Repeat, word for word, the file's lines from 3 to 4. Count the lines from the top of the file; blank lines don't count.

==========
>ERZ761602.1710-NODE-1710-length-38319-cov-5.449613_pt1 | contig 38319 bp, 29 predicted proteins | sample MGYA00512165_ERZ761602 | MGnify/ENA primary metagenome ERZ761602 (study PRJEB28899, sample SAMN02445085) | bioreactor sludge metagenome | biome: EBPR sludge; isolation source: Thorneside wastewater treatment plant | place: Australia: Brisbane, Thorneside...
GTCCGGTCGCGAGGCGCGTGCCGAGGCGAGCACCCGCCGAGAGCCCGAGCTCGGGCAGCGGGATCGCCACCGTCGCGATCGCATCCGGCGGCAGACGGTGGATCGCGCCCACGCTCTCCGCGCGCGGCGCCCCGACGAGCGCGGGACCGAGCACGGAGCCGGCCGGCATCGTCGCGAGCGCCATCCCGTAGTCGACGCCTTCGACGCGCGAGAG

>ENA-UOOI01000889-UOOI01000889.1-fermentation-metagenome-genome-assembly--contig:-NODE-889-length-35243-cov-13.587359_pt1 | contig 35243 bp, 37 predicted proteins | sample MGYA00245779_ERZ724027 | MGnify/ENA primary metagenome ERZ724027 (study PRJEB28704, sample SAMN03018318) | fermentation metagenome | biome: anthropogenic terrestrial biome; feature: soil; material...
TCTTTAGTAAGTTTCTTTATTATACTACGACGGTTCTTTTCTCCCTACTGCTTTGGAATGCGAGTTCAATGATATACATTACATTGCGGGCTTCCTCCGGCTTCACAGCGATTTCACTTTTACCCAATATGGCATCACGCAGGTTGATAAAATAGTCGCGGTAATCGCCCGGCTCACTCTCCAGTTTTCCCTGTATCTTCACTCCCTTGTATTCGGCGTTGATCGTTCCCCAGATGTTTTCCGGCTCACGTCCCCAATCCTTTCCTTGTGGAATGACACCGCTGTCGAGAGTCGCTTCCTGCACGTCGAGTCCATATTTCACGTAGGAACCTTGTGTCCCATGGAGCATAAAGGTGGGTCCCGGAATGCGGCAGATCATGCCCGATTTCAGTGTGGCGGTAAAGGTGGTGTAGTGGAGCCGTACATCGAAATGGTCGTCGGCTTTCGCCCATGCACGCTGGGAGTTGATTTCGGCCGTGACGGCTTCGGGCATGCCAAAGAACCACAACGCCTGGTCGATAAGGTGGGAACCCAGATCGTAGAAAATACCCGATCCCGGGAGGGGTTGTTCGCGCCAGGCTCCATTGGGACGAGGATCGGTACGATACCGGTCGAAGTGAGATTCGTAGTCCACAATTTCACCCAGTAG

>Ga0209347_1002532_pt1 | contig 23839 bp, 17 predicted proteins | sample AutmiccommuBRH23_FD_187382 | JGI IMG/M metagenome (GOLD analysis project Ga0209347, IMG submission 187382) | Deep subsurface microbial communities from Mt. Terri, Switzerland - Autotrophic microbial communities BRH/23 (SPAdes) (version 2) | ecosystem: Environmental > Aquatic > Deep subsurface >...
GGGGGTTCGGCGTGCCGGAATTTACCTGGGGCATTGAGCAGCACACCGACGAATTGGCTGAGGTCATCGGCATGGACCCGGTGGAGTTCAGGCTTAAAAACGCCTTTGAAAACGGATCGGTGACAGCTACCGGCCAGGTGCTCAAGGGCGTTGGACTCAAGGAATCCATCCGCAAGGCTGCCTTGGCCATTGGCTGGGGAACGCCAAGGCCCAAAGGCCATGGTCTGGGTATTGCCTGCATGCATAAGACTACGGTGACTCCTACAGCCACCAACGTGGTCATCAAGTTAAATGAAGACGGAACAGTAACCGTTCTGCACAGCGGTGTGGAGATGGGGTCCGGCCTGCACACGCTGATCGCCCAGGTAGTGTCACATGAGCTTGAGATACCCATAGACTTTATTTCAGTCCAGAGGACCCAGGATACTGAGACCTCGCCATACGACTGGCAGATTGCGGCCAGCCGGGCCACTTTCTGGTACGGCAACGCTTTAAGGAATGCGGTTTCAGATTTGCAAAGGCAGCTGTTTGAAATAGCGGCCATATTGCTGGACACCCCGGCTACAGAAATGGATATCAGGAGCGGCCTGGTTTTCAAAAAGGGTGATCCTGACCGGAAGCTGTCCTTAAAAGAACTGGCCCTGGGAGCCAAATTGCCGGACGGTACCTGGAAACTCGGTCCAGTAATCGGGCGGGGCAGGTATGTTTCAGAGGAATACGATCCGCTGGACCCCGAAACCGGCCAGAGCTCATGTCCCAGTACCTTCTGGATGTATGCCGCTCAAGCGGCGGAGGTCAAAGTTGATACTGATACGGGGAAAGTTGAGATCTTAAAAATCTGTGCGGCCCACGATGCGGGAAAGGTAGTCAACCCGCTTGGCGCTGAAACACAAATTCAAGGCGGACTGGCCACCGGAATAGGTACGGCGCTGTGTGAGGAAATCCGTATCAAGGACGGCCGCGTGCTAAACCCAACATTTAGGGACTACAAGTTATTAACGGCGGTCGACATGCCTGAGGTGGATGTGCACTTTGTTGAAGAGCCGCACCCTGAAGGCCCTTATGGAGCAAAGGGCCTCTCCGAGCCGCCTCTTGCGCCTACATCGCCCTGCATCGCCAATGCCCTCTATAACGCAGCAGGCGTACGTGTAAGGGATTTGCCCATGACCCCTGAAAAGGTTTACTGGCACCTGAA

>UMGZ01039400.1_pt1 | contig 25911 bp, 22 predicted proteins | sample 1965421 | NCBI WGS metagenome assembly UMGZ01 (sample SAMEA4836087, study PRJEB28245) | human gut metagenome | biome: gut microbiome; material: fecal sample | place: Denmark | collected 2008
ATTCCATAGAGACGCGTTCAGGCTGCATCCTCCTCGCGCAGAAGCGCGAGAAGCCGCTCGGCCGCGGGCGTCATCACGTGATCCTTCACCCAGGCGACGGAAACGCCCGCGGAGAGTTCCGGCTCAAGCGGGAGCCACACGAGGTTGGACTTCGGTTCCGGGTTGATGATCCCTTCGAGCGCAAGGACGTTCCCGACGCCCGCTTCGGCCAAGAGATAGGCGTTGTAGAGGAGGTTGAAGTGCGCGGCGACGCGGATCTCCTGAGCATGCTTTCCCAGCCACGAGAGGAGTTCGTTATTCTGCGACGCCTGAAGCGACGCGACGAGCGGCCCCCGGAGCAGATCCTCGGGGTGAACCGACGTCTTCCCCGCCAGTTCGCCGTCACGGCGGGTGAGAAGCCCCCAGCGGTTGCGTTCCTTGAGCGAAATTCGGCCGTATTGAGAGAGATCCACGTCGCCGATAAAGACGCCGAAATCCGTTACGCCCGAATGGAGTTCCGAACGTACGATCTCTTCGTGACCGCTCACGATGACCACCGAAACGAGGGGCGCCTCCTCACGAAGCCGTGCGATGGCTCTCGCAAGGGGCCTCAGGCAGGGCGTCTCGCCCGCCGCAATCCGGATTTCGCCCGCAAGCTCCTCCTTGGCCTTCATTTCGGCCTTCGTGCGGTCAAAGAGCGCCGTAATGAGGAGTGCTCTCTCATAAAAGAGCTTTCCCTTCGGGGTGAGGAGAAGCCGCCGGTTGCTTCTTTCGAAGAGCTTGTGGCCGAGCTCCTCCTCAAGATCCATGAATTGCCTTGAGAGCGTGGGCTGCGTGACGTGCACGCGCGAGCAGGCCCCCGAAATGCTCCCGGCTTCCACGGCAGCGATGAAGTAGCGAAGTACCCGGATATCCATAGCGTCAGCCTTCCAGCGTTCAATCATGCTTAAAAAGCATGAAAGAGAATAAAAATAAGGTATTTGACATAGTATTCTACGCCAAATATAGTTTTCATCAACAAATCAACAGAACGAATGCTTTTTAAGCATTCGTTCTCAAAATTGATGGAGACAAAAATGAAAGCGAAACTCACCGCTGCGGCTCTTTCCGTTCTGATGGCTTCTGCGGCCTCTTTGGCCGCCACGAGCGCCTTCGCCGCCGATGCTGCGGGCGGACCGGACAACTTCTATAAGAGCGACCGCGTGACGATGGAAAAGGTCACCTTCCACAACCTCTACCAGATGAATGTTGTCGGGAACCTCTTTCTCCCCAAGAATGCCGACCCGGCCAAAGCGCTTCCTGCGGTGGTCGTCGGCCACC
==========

>ENA-UOOI01000889-UOOI01000889.1-fermentation-metagenome-genome-assembly--contig:-NODE-889-length-35243-cov-13.587359_pt1 | contig 35243 bp, 37 predicted proteins | sample MGYA00245779_ERZ724027 | MGnify/ENA primary metagenome ERZ724027 (study PRJEB28704, sample SAMN03018318) | fermentation metagenome | biome: anthropogenic terrestrial biome; feature: soil; material...
TCTTTAGTAAGTTTCTTTATTATACTACGACGGTTCTTTTCTCCCTACTGCTTTGGAATGCGAGTTCAATGATATACATTACATTGCGGGCTTCCTCCGGCTTCACAGCGATTTCACTTTTACCCAATATGGCATCACGCAGGTTGATAAAATAGTCGCGGTAATCGCCCGGCTCACTCTCCAGTTTTCCCTGTATCTTCACTCCCTTGTATTCGGCGTTGATCGTTCCCCAGATGTTTTCCGGCTCACGTCCCCAATCCTTTCCTTGTGGAATGACACCGCTGTCGAGAGTCGCTTCCTGCACGTCGAGTCCATATTTCACGTAGGAACCTTGTGTCCCATGGAGCATAAAGGTGGGTCCCGGAATGCGGCAGATCATGCCCGATTTCAGTGTGGCGGTAAAGGTGGTGTAGTGGAGCCGTACATCGAAATGGTCGTCGGCTTTCGCCCATGCACGCTGGGAGTTGATTTCGGCCGTGACGGCTTCGGGCATGCCAAAGAACCACAACGCCTGGTCGATAAGGTGGGAACCCAGATCGTAGAAAATACCCGATCCCGGGAGGGGTTGTTCGCGCCAGGCTCCATTGGGACGAGGATCGGTACGATACCGGTCGAAGTGAGATTCGTAGTCCACAATTTCACCCAGTAG